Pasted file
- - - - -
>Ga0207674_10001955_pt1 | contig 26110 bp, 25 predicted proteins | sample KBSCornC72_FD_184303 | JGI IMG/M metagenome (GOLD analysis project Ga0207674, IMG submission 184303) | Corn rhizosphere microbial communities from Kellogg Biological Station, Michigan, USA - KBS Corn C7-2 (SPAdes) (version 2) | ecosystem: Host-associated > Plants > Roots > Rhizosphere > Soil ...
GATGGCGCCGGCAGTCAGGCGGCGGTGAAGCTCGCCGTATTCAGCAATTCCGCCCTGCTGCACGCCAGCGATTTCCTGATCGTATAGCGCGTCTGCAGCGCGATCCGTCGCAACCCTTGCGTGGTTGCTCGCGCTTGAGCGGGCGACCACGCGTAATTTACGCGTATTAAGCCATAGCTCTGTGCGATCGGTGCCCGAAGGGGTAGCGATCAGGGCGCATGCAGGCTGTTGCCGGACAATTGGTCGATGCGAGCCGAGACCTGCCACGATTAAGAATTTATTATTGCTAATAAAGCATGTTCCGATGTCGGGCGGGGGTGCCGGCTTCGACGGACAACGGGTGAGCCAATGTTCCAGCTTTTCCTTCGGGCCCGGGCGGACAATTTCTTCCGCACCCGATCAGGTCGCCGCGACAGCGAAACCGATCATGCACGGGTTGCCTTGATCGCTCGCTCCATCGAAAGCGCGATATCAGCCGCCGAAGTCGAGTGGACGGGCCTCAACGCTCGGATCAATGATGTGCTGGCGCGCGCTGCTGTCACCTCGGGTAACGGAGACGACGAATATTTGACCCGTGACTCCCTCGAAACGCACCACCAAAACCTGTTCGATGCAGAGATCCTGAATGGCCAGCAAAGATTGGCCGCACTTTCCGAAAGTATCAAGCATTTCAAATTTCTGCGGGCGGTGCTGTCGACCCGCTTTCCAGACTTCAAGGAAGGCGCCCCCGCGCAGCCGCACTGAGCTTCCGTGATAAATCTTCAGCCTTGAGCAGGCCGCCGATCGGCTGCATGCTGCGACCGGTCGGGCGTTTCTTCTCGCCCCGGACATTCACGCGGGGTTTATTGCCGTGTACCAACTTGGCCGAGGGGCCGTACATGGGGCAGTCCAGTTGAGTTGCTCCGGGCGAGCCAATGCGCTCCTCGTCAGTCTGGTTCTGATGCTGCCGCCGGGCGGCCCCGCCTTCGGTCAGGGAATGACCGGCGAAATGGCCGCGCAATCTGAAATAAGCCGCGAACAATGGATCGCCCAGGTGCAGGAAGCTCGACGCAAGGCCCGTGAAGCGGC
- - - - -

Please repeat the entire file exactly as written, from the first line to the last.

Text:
>Ga0207674_10001955_pt1 | contig 26110 bp, 25 predicted proteins | sample KBSCornC72_FD_184303 | JGI IMG/M metagenome (GOLD analysis project Ga0207674, IMG submission 184303) | Corn rhizosphere microbial communities from Kellogg Biological Station, Michigan, USA - KBS Corn C7-2 (SPAdes) (version 2) | ecosystem: Host-associated > Plants > Roots > Rhizosphere > Soil ...
GATGGCGCCGGCAGTCAGGCGGCGGTGAAGCTCGCCGTATTCAGCAATTCCGCCCTGCTGCACGCCAGCGATTTCCTGATCGTATAGCGCGTCTGCAGCGCGATCCGTCGCAACCCTTGCGTGGTTGCTCGCGCTTGAGCGGGCGACCACGCGTAATTTACGCGTATTAAGCCATAGCTCTGTGCGATCGGTGCCCGAAGGGGTAGCGATCAGGGCGCATGCAGGCTGTTGCCGGACAATTGGTCGATGCGAGCCGAGACCTGCCACGATTAAGAATTTATTATTGCTAATAAAGCATGTTCCGATGTCGGGCGGGGGTGCCGGCTTCGACGGACAACGGGTGAGCCAATGTTCCAGCTTTTCCTTCGGGCCCGGGCGGACAATTTCTTCCGCACCCGATCAGGTCGCCGCGACAGCGAAACCGATCATGCACGGGTTGCCTTGATCGCTCGCTCCATCGAAAGCGCGATATCAGCCGCCGAAGTCGAGTGGACGGGCCTCAACGCTCGGATCAATGATGTGCTGGCGCGCGCTGCTGTCACCTCGGGTAACGGAGACGACGAATATTTGACCCGTGACTCCCTCGAAACGCACCACCAAAACCTGTTCGATGCAGAGATCCTGAATGGCCAGCAAAGATTGGCCGCACTTTCCGAAAGTATCAAGCATTTCAAATTTCTGCGGGCGGTGCTGTCGACCCGCTTTCCAGACTTCAAGGAAGGCGCCCCCGCGCAGCCGCACTGAGCTTCCGTGATAAATCTTCAGCCTTGAGCAGGCCGCCGATCGGCTGCATGCTGCGACCGGTCGGGCGTTTCTTCTCGCCCCGGACATTCACGCGGGGTTTATTGCCGTGTACCAACTTGGCCGAGGGGCCGTACATGGGGCAGTCCAGTTGAGTTGCTCCGGGCGAGCCAATGCGCTCCTCGTCAGTCTGGTTCTGATGCTGCCGCCGGGCGGCCCCGCCTTCGGTCAGGGAATGACCGGCGAAATGGCCGCGCAATCTGAAATAAGCCGCGAACAATGGATCGCCCAGGTGCAGGAAGCTCGACGCAAGGCCCGTGAAGCGGC